Alternative investments, like hedge funds, can be seamlessly blended into portfolios, but the trick is to remember they are not an asset class in their own right, Andrew Aitkin writes.
According to the Alternative Investment Management Association, if you only invest in benchmark oriented, long-only funds, it’s like playing the piano using just the black keys - ignoring the alternatives and potentially limiting your performance.
However, when considering an alternative investment approach, such as hedge funds, it is important to view them not as a stand-alone opportunity, but rather as a complementary part of your overall investment strategy.
Hedge funds can play a role in the structuring of traditional portfolios both in terms of diversification and performance over the long term. Generally speaking, they actively seek returns by exploiting investment opportunities while protecting the principal from potential financial loss.
The inclusion of hedge funds has strong implications for the risk-return profile of the resulting blended portfolio. In essence, the risks related to traditional investments and hedge funds are inherently different. The risk drivers linked to traditional investments are directly related to the z underlying financial markets, whereas hedge funds’ risks are not.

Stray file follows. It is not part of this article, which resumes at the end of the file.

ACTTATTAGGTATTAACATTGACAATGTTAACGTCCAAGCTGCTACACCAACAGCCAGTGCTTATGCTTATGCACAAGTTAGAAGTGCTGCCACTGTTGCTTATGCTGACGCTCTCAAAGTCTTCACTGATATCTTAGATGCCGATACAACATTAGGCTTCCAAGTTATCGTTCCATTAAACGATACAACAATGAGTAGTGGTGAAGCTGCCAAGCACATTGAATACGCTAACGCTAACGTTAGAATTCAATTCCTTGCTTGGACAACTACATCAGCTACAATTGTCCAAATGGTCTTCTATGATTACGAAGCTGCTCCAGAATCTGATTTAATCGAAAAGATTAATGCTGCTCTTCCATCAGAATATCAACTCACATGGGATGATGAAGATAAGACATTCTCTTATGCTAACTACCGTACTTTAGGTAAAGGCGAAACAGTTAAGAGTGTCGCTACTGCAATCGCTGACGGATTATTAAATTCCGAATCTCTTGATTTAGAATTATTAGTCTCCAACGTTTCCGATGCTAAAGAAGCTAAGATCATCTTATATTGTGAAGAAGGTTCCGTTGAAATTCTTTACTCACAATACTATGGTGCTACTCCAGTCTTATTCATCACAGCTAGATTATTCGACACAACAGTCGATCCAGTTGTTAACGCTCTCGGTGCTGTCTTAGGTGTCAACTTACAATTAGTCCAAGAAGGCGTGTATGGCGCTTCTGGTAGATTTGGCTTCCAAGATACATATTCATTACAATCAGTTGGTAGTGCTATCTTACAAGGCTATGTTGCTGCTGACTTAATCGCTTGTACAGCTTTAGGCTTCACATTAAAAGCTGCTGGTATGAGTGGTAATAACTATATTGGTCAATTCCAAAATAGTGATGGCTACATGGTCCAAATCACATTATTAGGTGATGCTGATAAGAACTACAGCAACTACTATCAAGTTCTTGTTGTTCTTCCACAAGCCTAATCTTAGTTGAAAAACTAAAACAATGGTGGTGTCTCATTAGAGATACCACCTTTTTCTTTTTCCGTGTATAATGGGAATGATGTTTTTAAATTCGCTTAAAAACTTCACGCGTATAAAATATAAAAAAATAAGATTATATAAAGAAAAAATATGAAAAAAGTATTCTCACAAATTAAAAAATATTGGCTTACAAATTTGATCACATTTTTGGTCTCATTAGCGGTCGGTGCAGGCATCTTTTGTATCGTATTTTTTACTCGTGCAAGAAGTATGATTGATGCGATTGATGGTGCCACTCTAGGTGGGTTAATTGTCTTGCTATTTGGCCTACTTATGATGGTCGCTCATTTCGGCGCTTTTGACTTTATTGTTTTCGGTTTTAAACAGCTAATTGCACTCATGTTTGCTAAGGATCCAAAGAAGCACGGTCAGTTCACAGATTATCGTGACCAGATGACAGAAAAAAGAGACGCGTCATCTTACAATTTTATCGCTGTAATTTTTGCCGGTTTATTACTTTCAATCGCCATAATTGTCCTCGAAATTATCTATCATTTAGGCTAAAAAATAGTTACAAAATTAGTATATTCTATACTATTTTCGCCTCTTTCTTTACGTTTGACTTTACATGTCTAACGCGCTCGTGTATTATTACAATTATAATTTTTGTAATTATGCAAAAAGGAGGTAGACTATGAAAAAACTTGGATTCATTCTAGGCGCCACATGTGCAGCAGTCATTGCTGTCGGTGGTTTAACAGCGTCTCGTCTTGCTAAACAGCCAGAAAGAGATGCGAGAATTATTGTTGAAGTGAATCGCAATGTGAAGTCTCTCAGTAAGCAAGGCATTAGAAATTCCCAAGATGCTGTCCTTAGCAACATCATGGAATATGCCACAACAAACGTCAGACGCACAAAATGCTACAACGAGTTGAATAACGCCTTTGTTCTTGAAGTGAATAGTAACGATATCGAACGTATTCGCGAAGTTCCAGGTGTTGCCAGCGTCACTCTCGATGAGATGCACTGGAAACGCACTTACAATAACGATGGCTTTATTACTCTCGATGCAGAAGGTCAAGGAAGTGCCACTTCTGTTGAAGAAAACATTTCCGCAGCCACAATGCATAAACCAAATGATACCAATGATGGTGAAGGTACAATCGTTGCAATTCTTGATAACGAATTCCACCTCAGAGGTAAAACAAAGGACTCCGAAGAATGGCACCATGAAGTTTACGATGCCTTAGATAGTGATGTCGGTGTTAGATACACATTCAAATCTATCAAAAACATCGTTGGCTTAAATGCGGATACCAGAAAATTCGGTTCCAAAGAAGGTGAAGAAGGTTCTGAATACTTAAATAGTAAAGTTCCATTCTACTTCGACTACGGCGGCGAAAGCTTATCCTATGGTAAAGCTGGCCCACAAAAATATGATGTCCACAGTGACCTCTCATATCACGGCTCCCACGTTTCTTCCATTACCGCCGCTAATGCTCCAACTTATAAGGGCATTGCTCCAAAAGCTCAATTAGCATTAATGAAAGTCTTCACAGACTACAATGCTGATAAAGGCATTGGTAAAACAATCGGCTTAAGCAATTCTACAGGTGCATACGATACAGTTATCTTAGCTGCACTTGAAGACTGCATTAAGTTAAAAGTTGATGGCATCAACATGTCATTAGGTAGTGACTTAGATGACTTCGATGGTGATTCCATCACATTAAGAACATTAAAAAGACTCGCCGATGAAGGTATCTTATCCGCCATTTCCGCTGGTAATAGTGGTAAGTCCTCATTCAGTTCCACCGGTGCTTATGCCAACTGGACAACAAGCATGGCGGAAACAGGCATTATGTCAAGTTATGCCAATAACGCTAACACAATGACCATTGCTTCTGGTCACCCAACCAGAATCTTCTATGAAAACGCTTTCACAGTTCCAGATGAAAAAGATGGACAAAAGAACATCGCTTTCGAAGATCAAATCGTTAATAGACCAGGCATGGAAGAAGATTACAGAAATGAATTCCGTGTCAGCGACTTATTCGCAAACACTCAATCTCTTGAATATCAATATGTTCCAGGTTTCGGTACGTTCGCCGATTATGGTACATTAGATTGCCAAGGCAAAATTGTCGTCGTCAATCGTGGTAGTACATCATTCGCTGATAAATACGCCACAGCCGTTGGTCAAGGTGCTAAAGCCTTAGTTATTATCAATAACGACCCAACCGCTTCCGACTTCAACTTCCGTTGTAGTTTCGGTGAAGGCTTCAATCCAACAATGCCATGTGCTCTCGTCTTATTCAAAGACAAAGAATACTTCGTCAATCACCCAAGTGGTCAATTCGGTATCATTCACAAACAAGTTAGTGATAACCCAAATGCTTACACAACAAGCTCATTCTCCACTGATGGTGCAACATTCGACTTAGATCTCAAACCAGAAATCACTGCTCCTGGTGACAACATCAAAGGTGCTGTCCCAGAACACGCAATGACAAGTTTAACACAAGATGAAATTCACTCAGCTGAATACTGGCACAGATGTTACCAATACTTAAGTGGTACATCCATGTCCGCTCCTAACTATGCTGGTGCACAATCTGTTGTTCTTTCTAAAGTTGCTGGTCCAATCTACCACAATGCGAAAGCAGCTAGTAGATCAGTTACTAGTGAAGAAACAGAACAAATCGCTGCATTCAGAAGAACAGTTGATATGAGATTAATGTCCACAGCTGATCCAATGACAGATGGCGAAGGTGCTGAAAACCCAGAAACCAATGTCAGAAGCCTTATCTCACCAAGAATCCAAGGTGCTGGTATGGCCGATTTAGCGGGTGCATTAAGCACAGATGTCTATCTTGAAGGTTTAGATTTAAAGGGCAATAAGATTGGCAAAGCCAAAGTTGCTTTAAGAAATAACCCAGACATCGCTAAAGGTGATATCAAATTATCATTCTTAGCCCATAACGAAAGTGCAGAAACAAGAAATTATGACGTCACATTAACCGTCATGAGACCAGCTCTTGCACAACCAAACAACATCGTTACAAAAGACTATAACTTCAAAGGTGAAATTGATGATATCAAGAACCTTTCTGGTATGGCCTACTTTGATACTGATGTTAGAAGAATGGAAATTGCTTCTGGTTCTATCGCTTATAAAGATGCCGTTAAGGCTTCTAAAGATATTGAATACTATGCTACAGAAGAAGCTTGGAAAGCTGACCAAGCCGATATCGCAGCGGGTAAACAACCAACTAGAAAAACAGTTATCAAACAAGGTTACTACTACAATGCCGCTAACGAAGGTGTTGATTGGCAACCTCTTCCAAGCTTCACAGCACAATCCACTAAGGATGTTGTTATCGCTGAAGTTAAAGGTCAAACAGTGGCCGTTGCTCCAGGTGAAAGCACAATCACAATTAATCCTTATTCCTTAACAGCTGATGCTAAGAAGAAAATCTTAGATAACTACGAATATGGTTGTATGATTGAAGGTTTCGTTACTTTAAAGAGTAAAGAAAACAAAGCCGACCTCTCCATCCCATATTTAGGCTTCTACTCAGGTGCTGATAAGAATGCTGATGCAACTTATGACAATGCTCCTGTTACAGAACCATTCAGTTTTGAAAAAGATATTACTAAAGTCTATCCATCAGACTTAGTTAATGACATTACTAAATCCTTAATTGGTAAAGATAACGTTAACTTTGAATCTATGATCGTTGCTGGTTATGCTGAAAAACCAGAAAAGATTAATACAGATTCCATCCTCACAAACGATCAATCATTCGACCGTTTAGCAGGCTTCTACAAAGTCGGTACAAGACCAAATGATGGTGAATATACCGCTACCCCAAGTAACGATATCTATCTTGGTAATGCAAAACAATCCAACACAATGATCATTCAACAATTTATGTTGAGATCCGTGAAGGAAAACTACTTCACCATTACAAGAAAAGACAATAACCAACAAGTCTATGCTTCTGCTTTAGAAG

The risk-return equation
Of course, equity hedge funds aren’t completely insulated from market movements; a significant drop in listed company share prices has a flow-on effect and is typically accompanied by a drop in market liquidity, postponement of mergers and acquisitions, a widening of credit spreads and so on. But while they do not provide a complete hedge against market volatility, equity hedge funds do have the ability to limit losses.
More broadly, hedge funds can use complex investment structures (e.g. derivatives, leveraging, short-selling), which can be used for risk management as well as seeking positive returns, empowering them to potentially deliver above the market.
Complementarity is key
Unlike equities or cash, hedge funds aren’t an asset class, nor are they homogenous. Indeed, hedge funds are a diverse group investing in a variety of assets using different investment styles and tools.
This variance can be the source of misgiving for some, but it’s this broad investment universe that is, in fact, one of the benefits of adding hedge funds to your portfolio.
Hedge funds aren’t for everyone - and their structures, strategies and risks certainly require additional research. But they can play a crucial role in providing strong performance with significantly lower volatility and can be a rewarding addition to traditional portfolios.
Andrew Aitken is head of distribution at Bennelong Funds Management.